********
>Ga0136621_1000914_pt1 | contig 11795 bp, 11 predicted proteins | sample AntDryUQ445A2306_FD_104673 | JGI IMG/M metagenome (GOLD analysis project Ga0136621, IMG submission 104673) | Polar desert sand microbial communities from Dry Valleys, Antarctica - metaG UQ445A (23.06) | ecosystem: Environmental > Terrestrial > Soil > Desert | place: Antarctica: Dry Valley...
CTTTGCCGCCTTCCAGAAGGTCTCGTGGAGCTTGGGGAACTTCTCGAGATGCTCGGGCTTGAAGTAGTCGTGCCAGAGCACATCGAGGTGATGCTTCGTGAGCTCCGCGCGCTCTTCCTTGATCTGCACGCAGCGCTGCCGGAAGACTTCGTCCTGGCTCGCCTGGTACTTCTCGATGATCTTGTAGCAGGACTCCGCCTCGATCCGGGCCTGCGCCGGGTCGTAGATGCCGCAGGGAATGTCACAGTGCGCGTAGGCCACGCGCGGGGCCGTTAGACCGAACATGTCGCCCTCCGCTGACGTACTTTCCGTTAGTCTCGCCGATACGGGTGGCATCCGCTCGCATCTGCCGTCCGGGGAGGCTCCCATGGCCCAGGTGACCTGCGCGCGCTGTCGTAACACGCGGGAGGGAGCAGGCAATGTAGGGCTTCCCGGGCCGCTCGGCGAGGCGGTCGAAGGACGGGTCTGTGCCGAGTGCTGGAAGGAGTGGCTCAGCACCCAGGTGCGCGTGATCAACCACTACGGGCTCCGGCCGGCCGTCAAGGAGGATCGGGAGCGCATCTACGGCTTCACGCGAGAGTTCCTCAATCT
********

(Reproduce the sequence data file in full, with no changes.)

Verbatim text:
>Ga0136621_1000914_pt1 | contig 11795 bp, 11 predicted proteins | sample AntDryUQ445A2306_FD_104673 | JGI IMG/M metagenome (GOLD analysis project Ga0136621, IMG submission 104673) | Polar desert sand microbial communities from Dry Valleys, Antarctica - metaG UQ445A (23.06) | ecosystem: Environmental > Terrestrial > Soil > Desert | place: Antarctica: Dry Valley...
CTTTGCCGCCTTCCAGAAGGTCTCGTGGAGCTTGGGGAACTTCTCGAGATGCTCGGGCTTGAAGTAGTCGTGCCAGAGCACATCGAGGTGATGCTTCGTGAGCTCCGCGCGCTCTTCCTTGATCTGCACGCAGCGCTGCCGGAAGACTTCGTCCTGGCTCGCCTGGTACTTCTCGATGATCTTGTAGCAGGACTCCGCCTCGATCCGGGCCTGCGCCGGGTCGTAGATGCCGCAGGGAATGTCACAGTGCGCGTAGGCCACGCGCGGGGCCGTTAGACCGAACATGTCGCCCTCCGCTGACGTACTTTCCGTTAGTCTCGCCGATACGGGTGGCATCCGCTCGCATCTGCCGTCCGGGGAGGCTCCCATGGCCCAGGTGACCTGCGCGCGCTGTCGTAACACGCGGGAGGGAGCAGGCAATGTAGGGCTTCCCGGGCCGCTCGGCGAGGCGGTCGAAGGACGGGTCTGTGCCGAGTGCTGGAAGGAGTGGCTCAGCACCCAGGTGCGCGTGATCAACCACTACGGGCTCCGGCCGGCCGTCAAGGAGGATCGGGAGCGCATCTACGGCTTCACGCGAGAGTTCCTCAATCT